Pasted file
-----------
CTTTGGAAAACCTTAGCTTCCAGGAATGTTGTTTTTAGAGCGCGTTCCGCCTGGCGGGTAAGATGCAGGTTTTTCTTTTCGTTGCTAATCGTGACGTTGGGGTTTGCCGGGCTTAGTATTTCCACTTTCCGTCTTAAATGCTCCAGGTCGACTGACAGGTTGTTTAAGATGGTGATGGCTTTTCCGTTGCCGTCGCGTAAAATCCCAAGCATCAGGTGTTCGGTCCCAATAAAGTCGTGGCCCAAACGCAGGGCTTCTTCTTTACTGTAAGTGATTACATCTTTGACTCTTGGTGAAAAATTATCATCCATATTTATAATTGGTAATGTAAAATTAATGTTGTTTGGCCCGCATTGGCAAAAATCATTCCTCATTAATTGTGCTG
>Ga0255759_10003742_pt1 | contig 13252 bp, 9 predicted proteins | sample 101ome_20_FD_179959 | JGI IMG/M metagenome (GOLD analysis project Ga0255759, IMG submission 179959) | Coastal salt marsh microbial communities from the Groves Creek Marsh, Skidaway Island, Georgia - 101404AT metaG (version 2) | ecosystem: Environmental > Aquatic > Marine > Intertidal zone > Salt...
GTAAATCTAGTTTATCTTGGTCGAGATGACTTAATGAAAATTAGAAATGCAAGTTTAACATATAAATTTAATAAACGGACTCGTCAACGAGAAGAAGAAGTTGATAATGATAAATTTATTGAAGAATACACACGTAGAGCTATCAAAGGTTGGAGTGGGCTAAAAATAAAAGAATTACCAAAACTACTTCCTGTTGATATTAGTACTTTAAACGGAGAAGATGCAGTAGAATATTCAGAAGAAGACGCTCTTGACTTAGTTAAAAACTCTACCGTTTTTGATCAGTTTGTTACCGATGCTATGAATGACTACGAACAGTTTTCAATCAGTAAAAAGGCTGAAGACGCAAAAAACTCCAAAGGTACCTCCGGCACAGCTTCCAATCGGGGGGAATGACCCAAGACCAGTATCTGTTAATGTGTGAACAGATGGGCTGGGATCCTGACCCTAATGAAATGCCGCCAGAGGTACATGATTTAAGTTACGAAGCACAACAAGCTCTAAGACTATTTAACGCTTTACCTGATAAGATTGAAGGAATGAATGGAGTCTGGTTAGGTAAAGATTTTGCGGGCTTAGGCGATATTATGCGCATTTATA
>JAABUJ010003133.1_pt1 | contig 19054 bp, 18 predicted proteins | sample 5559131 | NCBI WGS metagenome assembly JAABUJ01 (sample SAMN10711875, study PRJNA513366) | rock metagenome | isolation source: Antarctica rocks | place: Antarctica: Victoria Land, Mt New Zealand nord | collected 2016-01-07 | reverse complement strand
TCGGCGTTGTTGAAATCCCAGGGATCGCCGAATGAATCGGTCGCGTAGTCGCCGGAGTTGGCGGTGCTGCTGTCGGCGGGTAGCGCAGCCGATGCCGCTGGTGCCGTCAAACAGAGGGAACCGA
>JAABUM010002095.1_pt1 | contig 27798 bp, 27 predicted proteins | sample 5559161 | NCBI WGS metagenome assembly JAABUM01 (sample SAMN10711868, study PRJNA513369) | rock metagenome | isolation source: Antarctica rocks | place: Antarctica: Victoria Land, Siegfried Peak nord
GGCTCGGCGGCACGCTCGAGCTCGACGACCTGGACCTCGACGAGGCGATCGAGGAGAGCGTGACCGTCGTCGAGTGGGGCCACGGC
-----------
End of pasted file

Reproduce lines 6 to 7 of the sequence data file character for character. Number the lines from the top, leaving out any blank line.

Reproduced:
>JAABUM010002095.1_pt1 | contig 27798 bp, 27 predicted proteins | sample 5559161 | NCBI WGS metagenome assembly JAABUM01 (sample SAMN10711868, study PRJNA513369) | rock metagenome | isolation source: Antarctica rocks | place: Antarctica: Victoria Land, Siegfried Peak nord
GGCTCGGCGGCACGCTCGAGCTCGACGACCTGGACCTCGACGAGGCGATCGAGGAGAGCGTGACCGTCGTCGAGTGGGGCCACGGC